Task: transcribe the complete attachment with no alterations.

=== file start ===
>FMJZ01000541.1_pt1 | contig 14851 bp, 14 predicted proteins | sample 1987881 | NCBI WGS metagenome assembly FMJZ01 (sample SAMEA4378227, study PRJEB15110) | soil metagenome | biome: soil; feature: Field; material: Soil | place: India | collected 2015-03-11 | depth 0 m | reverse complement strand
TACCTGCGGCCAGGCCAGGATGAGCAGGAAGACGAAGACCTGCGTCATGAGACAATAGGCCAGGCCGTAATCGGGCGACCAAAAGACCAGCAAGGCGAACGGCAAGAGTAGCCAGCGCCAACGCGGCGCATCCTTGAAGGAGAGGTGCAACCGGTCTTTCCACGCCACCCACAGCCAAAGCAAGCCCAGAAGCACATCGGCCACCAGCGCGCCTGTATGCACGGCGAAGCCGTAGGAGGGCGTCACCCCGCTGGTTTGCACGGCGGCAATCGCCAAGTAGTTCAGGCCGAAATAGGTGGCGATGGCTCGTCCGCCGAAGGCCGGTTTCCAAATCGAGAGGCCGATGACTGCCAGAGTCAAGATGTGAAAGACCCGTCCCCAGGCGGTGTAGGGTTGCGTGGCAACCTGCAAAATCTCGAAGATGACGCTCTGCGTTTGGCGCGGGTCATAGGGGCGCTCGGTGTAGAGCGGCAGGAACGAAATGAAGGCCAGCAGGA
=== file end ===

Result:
>FMJZ01000541.1_pt1 | contig 14851 bp, 14 predicted proteins | sample 1987881 | NCBI WGS metagenome assembly FMJZ01 (sample SAMEA4378227, study PRJEB15110) | soil metagenome | biome: soil; feature: Field; material: Soil | place: India | collected 2015-03-11 | depth 0 m | reverse complement strand
TACCTGCGGCCAGGCCAGGATGAGCAGGAAGACGAAGACCTGCGTCATGAGACAATAGGCCAGGCCGTAATCGGGCGACCAAAAGACCAGCAAGGCGAACGGCAAGAGTAGCCAGCGCCAACGCGGCGCATCCTTGAAGGAGAGGTGCAACCGGTCTTTCCACGCCACCCACAGCCAAAGCAAGCCCAGAAGCACATCGGCCACCAGCGCGCCTGTATGCACGGCGAAGCCGTAGGAGGGCGTCACCCCGCTGGTTTGCACGGCGGCAATCGCCAAGTAGTTCAGGCCGAAATAGGTGGCGATGGCTCGTCCGCCGAAGGCCGGTTTCCAAATCGAGAGGCCGATGACTGCCAGAGTCAAGATGTGAAAGACCCGTCCCCAGGCGGTGTAGGGTTGCGTGGCAACCTGCAAAATCTCGAAGATGACGCTCTGCGTTTGGCGCGGGTCATAGGGGCGCTCGGTGTAGAGCGGCAGGAACGAAATGAAGGCCAGCAGGA